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Prime Minister Stephen Harper answers a question during Question Period in the House of Commons in Ottawa on Tuesday, March 10, 2015.Adrian Wyld/The Canadian Press

Stephen Harper says the practice of covering one's face with a niqab is "rooted in a culture that is anti-women" – his bluntest effort to date to explain why the Conservative government is fighting the use of these veils during Canadian citizenship ceremonies.

The Prime Minister was responding in the House of Commons to Liberal Leader Justin Trudeau, who has sharply criticized the Tories for seeking to ban the covering of women's faces when they are swearing a citizenship oath and has accused Mr. Harper of Islamophobia.

Mr. Trudeau responded outside the Commons Tuesday by declaring that "this government is doubling down on the politics of fear."

A debate over reasonable accommodation in Canada is playing out again, this time over the niqab. Mr. Harper is arguing, as a Conservative fundraising e-mail recently put it, that is "not the way we do things here," while Mr. Trudeau is championing religious freedom as protected by the Charter of Rights.

Some Muslim women wear face-covering niqabs in public, and the Liberals defend their right to wear the veil during citizenship ceremonies. Mr. Harper, whose government is appealing a Federal Court ruling that would allow people to cover their face while reciting the oath of citizenship, strongly disagrees.

"We do not allow people to cover their faces during citizenship ceremonies. Why would Canadians, contrary to our own values, embrace a practice at that time that is not transparent, that is not open and frankly is rooted in a culture that is anti-women," Mr. Harper told the Commons Tuesday. "That is unacceptable to Canadians, unacceptable to Canadian women."

Alia Hogben, executive director of the Canadian Council of Muslim Women, said Mr. Harper should "do a little bit more thinking" before he speaks on this topic.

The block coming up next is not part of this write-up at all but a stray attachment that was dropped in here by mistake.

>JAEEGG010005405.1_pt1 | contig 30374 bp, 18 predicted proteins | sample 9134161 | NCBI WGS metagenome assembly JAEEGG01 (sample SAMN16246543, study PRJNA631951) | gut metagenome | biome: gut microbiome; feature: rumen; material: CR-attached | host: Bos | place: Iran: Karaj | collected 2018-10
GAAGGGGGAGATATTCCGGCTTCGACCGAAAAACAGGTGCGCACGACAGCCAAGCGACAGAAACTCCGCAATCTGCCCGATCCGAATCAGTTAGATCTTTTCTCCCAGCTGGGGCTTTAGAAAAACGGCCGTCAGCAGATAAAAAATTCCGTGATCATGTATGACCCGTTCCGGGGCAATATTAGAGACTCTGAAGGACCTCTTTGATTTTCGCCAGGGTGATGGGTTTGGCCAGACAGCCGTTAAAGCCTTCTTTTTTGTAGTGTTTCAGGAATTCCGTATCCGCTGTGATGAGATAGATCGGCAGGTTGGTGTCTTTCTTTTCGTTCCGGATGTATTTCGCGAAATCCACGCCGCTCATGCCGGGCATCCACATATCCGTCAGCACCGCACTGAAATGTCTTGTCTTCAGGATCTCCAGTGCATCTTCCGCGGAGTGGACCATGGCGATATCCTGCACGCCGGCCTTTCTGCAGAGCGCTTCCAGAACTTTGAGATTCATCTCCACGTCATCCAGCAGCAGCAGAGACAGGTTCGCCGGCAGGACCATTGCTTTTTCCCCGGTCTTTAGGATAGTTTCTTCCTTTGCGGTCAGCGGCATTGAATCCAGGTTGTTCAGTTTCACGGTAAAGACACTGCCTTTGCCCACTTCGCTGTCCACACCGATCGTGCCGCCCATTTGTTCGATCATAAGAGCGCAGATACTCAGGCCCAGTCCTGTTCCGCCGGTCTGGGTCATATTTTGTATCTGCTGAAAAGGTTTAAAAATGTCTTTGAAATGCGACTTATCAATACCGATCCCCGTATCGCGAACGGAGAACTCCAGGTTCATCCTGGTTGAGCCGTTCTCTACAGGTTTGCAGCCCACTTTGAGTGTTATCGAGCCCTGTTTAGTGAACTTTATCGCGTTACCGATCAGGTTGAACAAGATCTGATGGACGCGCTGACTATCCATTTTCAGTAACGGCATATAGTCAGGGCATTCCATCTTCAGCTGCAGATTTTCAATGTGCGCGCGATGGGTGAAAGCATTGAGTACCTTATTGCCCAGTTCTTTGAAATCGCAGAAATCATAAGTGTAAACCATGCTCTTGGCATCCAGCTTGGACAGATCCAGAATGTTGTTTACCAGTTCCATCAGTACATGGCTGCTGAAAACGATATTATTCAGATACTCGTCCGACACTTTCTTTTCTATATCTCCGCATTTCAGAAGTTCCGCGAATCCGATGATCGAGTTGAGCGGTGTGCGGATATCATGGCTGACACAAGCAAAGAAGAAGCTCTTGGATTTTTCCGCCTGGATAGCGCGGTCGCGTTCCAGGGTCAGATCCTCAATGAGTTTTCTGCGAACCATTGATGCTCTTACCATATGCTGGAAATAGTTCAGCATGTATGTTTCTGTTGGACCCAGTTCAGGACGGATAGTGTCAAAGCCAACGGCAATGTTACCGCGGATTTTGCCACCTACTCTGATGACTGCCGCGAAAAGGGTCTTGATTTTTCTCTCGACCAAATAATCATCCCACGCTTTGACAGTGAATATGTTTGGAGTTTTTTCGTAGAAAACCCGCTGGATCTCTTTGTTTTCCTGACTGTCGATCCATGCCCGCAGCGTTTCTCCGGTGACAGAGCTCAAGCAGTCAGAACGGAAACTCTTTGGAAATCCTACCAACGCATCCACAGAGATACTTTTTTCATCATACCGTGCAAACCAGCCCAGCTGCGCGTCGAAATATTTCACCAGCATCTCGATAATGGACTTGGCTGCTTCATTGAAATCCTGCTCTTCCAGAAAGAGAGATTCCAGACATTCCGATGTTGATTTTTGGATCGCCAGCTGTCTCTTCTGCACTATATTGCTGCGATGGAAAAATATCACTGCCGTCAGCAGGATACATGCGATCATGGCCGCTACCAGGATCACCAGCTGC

She said women are not required under Islam to cover their faces, and none of the women in her organization wear niqabs. But, Ms. Hogben added, "I don't think it's the state's place to tell a woman what to wear or what not to wear."

The council conducted a study of 80 women in Ontario who wear the niqab and found that none of them had any problem with uncovering their face when necessary for security or identification reasons. "It's not that you have to like the niqab, or you're promoting or condoning, but it is up to the women whether she wants to wear it or not," Ms. Hogben said.

Defending his position in the Commons, the Prime Minister suggested Mr. Trudeau is out of step with public opinion, but did not cite polls to back up his statement.

"The Leader of the Liberal Party continues to bring up his position on the niqab, not seeming to understand why almost all Canadians oppose the wearing of face coverings during citizenship ceremonies," Mr. Harper said.

Mr. Trudeau responded by saying Tuesday's comments prove his allegations that Mr. Harper is using fear of Muslims for political effect.

"This government is willing to confuse and conflate the issues in ways that encourages ignorance about these various elements and quite frankly stokes fears and anxieties at a time where people are worried about terrorism and extremism," he said. "This is the crassest kind of politics."

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